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There are different types of sleep scales used. One type of sleep scale rates a person’s average level of sleepiness in day-to-day life. Another type of sleep scale addresses daytime sleepiness, but also the individual’s ability to fall asleep and stay asleep, among other factors. A third class of sleep scale is disease specific, such as those developed for Parkinson’s patients. An additional type of sleep scale is age specific, for instance, a scale developed for children.
The Stanford Sleepiness Scale and the Epworth Sleepiness Scale both were designed to measure daytime sleepiness. The scales are short and the responses to the items are self-reported. The Stanford scale examines a person’s level of alertness at different times throughout the day. It can be useful to identify people’s circadian rhythms, including what their peak alertness hours are. The Epworth scale provides a list of daily activities and asks participants to rate the likelihood of their falling asleep during these activities.
Neither the Stanford nor Epworth scales attempt to determine what the causes of sleepiness are in patients. One sleep scale that does attempt to find the cause is the Medical Outcomes Study (MOS) Sleep Scale. The MOS scale addresses daytime sleepiness. It also examines a person's ability to stay and fall asleep, how often he sleeps and for how long, if the sleep he is attaining is adequate for his lifestyle, and any existing respiratory factors that may affect sleep such as sleep apnea.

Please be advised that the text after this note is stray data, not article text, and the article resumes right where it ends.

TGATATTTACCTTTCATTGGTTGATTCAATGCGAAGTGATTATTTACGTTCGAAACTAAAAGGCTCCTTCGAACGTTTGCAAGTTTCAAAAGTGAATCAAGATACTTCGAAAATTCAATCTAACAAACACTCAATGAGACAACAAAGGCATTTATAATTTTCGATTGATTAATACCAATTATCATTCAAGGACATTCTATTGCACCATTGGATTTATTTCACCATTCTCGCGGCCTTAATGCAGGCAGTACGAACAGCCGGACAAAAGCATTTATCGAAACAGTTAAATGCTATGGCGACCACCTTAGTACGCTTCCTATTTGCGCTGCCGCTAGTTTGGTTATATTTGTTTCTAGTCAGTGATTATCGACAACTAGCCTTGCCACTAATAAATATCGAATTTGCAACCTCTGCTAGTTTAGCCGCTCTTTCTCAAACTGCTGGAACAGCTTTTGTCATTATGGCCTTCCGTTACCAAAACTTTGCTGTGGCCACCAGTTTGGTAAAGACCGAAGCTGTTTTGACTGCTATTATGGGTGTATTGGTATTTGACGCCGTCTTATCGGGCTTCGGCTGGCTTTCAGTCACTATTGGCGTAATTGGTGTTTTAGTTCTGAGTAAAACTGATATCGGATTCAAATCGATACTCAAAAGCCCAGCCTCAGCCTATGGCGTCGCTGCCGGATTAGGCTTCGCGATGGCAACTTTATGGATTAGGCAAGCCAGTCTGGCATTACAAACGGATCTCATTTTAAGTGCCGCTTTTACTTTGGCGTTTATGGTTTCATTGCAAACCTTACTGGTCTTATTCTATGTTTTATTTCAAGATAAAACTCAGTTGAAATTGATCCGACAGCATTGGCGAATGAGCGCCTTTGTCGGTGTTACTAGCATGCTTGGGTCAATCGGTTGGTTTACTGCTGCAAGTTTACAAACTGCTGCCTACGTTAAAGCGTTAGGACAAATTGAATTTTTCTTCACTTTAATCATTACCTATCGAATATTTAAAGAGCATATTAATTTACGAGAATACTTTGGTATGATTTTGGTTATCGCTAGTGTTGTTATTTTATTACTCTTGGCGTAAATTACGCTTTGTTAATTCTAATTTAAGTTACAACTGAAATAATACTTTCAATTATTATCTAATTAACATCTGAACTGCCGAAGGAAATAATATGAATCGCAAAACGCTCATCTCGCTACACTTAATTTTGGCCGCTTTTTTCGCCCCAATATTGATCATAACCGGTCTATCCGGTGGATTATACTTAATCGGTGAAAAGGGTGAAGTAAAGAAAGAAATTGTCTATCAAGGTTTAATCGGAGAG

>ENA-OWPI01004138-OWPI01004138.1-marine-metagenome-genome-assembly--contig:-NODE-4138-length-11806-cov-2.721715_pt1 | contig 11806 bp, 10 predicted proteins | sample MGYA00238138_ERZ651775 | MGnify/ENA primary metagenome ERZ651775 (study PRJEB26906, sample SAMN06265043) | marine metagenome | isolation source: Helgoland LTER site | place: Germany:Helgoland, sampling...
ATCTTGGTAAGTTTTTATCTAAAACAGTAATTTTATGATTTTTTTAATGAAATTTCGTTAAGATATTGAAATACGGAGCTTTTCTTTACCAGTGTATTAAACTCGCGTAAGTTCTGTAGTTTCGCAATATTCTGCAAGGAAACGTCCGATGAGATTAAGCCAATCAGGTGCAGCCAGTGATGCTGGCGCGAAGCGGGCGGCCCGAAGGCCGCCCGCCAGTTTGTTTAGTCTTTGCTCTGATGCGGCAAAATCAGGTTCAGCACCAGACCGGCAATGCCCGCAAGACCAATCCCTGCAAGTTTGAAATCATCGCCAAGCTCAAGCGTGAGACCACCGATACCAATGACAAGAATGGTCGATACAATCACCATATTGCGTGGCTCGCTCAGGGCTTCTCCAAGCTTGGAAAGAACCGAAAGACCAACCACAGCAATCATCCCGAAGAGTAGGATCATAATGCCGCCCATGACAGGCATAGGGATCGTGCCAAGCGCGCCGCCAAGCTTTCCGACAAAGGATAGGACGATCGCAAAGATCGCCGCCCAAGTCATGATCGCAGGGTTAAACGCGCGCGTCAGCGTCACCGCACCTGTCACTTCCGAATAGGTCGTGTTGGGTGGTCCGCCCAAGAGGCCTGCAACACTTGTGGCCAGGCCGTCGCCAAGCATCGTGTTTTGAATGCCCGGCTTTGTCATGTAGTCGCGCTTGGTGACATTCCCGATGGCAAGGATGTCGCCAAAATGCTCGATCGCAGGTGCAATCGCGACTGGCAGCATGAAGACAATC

Insomnia and hypersomnia are both common complaints of people with Parkinson's disease. The Parkinson's Disease Sleep Scale (PDSS) is a bedside visual screening tool used to identify nighttime causes for poor sleeping. The Scales for Outcomes in Parkinson's Disease (SCOPA-Sleep) is a self-report instrument used to assess nighttime sleep and daytime sleepiness. Other scales have been developed for persons with mental health issues or narcolepsy or who are using different types of sleep-promoting medications.
People of different ages will have varying daily activities and different factors that may influence their ability to sleep or daytime sleepiness. The Pediatric Daytime Sleepiness Scale focuses on middle and high school-aged children. It asks eight questions that assessing how often sleepiness impacts the children during a routine day. There are also scales that use pictures for younger children to self-report their levels of sleepiness.
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